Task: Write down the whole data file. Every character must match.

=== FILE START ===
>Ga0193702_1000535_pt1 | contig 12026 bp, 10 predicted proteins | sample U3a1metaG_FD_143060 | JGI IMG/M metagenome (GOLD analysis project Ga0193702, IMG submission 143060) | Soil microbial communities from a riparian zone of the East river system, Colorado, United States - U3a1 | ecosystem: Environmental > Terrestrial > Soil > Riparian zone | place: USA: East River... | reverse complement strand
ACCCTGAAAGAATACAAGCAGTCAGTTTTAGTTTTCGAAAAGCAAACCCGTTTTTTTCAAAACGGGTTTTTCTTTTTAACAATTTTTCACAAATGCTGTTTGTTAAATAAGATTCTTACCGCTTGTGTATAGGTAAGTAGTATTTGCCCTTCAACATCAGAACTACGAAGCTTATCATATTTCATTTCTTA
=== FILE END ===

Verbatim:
>Ga0193702_1000535_pt1 | contig 12026 bp, 10 predicted proteins | sample U3a1metaG_FD_143060 | JGI IMG/M metagenome (GOLD analysis project Ga0193702, IMG submission 143060) | Soil microbial communities from a riparian zone of the East river system, Colorado, United States - U3a1 | ecosystem: Environmental > Terrestrial > Soil > Riparian zone | place: USA: East River... | reverse complement strand
ACCCTGAAAGAATACAAGCAGTCAGTTTTAGTTTTCGAAAAGCAAACCCGTTTTTTTCAAAACGGGTTTTTCTTTTTAACAATTTTTCACAAATGCTGTTTGTTAAATAAGATTCTTACCGCTTGTGTATAGGTAAGTAGTATTTGCCCTTCAACATCAGAACTACGAAGCTTATCATATTTCATTTCTTA